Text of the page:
War of the Rebellion: Serial 026 Page 0253 SIEGE OF WASHINGTON, N. C. Chapter XXX.

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It is desirable that you move with all you move with all your effective force and issue strict orders against straggling, marauding, destruction of property, and the wanton practice of firing the woods along the line of march.

Communicate frequently with these headquarters.

Respectfully, your obedient servant,

H. W. WESSELLS,

Brigadier-General of Volunteers, Commanding.

I immediately ordered the necessary rations prepared for the march, and at 8 o'clock on the evening of April 13 reached Foster's Wharf, and the brigade crossed over the Neuse River. At 11 o'clock we reached the old rebel fort 1 mile beyond Fort Anderson and bivouacked for the night.

At daybreak on the morning of April 14 the brigade took its line of march toward the New Hope School-House, which place we reached early in the forenoon. Having marched 10 miles I halted the column to allow the men to rest and prepare their dinner, after which I carefully examined by strong detachments all the roads leading to this place for a distance of 7 or 8 miles, except the one leading to Swift Creek.

After the return of the various detachment, it being late in the day and the men considerably fatigued, I ordered the brigade to bivouac for the night.

There was no enemy in any force on any of the roads examined except pickets, 5 or whom I captured, 3 of them belonging to Claiborne's cavalry and 2 of them to Whitford's battalion. It was my intention to have moved on toward Swift Creek Village and attack the enemy at that place, but before reaching Little Swift Creek I received the following explanatory instructions from the general commanding:

HEADQUARTERS EIGHTEENTH ARMY CORPS,

New Berne, N. C., April 14, 1863.

Brigadier-General SPINOLA:

SIR: I am directed by the general commanding to inform you that it will be impossible to send you more cavalry. The general is afraid that you may have misunderstood his orders. His desire is that you should simply make a through reconnaissance, not an attack, and that you should be particular to keep your rear strongly protected so in case you want additional supplies it will not be necessary to sent a guard with the train. Each road in your rear should be left strongly guarded. The general desires you to communicate with him in writing as often as possible.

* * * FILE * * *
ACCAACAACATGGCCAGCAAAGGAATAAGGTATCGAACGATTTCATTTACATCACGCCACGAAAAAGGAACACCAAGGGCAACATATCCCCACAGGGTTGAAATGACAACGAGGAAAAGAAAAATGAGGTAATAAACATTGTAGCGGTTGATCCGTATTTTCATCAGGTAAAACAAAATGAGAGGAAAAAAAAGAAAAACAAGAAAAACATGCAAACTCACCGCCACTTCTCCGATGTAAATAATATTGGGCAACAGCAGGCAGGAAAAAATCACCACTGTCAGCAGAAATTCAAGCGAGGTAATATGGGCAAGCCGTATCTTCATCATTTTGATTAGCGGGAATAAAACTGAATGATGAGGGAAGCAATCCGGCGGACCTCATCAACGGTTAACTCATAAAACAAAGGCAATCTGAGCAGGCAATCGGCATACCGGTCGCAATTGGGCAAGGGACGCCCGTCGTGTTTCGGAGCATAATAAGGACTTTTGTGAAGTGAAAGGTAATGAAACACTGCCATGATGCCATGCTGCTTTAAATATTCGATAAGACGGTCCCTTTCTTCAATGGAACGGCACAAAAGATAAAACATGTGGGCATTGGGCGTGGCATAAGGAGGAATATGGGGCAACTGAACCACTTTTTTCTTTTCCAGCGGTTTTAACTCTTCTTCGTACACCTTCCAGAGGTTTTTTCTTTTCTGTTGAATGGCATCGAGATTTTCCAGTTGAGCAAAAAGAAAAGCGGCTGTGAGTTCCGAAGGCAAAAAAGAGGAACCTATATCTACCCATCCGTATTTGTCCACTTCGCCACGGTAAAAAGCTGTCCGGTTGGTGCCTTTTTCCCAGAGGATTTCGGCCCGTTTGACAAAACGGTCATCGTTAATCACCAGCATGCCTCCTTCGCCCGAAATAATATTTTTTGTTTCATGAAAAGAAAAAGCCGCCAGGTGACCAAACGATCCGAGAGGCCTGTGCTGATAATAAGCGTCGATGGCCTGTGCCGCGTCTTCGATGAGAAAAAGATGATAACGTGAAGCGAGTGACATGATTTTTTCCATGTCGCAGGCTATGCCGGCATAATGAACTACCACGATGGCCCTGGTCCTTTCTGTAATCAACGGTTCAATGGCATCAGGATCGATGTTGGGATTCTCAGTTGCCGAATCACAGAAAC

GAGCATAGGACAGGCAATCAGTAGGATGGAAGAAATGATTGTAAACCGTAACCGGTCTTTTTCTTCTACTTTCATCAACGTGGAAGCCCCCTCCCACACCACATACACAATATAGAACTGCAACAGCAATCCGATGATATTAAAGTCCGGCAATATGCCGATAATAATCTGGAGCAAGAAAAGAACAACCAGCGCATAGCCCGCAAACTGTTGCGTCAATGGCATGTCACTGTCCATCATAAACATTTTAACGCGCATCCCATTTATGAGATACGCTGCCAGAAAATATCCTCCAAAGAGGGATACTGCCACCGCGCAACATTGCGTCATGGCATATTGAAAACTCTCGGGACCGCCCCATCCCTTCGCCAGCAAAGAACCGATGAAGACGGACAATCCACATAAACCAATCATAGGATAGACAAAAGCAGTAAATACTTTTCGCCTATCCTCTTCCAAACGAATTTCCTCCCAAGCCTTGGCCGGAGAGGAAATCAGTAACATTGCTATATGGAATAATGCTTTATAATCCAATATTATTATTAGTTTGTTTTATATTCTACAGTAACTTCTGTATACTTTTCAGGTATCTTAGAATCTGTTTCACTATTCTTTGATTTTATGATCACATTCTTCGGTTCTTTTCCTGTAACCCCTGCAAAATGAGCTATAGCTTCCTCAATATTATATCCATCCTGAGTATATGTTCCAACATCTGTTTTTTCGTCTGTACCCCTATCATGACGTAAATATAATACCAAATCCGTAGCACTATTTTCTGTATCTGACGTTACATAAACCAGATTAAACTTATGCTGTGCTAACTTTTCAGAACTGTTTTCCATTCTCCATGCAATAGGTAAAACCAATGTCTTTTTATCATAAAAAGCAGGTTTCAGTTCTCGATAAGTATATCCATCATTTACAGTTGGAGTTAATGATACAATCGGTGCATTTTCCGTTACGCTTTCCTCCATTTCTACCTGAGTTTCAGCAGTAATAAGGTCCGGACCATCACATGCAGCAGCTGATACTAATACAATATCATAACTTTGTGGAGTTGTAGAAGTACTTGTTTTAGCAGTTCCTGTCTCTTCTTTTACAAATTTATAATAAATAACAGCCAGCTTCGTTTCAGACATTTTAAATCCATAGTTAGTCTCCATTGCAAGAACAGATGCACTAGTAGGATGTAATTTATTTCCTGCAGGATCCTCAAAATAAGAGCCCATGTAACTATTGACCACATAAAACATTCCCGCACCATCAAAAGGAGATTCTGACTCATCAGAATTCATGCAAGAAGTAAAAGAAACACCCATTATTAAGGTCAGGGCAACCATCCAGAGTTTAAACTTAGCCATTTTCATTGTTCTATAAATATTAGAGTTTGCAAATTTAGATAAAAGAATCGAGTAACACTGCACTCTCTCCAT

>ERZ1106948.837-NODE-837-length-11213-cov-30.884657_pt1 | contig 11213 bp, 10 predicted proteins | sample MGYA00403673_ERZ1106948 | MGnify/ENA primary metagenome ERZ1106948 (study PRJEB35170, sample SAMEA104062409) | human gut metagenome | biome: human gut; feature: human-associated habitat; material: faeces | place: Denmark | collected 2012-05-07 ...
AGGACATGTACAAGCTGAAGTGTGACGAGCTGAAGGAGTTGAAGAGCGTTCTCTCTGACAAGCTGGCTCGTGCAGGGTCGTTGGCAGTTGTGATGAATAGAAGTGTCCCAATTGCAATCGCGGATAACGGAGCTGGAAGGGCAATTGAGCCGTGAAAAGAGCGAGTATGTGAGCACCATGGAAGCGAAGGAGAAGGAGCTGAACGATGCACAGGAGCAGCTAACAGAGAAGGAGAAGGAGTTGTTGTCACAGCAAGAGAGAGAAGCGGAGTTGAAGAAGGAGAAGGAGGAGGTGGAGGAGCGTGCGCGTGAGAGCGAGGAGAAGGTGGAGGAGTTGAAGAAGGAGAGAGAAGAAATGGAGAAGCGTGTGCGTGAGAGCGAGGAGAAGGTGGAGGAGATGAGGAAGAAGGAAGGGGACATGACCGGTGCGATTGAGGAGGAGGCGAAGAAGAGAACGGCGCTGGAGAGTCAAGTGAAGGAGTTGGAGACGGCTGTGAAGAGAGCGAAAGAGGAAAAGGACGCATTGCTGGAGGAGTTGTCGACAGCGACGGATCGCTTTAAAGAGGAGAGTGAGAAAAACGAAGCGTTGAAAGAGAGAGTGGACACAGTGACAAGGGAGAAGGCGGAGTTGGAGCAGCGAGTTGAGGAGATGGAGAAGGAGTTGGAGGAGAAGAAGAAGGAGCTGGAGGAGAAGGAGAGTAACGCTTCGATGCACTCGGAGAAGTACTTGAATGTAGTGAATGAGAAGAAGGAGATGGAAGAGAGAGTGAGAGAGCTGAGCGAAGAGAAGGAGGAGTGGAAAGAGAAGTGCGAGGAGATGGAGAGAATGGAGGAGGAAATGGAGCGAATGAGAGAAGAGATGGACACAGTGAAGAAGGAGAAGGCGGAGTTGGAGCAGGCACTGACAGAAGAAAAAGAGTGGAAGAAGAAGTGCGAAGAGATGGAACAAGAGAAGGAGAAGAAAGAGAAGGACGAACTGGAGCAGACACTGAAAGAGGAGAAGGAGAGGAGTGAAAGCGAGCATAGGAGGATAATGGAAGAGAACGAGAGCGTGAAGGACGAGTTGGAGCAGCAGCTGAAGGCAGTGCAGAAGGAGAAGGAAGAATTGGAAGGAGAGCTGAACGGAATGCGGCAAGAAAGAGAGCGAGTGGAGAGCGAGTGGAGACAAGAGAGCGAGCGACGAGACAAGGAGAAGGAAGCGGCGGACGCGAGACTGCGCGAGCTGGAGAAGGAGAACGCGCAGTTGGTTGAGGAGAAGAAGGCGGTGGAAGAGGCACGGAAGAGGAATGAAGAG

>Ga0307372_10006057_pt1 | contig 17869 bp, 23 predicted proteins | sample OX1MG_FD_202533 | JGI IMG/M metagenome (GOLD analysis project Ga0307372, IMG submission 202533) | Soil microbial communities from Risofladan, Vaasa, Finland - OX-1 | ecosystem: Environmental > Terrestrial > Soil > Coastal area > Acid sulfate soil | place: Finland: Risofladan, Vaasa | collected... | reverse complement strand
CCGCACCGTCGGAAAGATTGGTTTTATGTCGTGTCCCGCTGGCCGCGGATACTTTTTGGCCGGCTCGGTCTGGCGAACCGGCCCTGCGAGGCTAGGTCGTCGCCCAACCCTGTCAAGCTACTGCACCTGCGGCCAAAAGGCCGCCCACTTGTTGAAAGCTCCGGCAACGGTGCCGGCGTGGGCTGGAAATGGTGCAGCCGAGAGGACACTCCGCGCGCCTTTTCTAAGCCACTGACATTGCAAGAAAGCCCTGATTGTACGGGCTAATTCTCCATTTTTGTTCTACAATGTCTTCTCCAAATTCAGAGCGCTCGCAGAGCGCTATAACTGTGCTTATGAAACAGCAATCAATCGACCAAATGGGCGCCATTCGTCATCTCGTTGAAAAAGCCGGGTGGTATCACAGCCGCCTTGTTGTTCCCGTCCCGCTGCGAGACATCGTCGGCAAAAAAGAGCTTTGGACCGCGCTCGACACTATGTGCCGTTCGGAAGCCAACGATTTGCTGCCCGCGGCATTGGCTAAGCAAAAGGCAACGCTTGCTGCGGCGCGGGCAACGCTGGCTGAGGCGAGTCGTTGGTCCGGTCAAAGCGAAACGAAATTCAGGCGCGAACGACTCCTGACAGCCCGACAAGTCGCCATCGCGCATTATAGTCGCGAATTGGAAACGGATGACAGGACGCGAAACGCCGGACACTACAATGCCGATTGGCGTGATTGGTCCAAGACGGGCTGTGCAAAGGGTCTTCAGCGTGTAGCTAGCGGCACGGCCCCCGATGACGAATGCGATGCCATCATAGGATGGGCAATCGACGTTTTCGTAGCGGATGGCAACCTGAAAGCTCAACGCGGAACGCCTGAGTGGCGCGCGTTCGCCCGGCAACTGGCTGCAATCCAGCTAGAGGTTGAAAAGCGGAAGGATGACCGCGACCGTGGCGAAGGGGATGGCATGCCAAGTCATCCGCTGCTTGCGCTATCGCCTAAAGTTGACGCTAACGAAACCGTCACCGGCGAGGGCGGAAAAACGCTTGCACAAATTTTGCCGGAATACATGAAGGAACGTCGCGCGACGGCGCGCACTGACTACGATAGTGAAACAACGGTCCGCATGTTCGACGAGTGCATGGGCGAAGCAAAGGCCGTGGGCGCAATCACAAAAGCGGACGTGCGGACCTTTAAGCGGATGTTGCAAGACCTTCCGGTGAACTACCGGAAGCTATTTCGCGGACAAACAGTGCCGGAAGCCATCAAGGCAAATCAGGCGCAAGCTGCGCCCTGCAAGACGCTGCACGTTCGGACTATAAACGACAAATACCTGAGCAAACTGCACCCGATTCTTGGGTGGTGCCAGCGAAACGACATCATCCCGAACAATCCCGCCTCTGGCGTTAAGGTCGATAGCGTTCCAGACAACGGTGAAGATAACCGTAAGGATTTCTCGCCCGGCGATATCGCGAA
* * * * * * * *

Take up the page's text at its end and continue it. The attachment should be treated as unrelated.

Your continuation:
I am, general, very respectfully, your obedient servant,

JOHN R. ANDERSON,

Major and Assistant Adjutant-General.

At daylight on the morning of April 15 the brigade moved toward Swift Creek by the old road across Little Swift Creek. I found the road blockaded and the brigade over the creek destroyed. I commenced a reconstruction of the bridge, but before I had completed it I received an order from General Wessells to return to New Berne, which I did that night.

I gained on this reconnaissance no additional information in regard to the position and force of the enemy, all the proofs establishing their strength, as heretofore reported, from 18,000 to 25,000, and chiefly encamped at and near Swift Creek Village, the cross-roads in front of Washington, at Blount's Creek, and on the north side of Washington.

The brigade on reaching Fort Anderson bivouacked for the night and remained there until April 18.

I have the honor to be, colonel, very respectfully, your obedient servant,

F. B. SPINOLA,

Brigadier-General.

Colonel SOUTHARD HOFFMAN, A. A. G., Eighteenth Army Corps.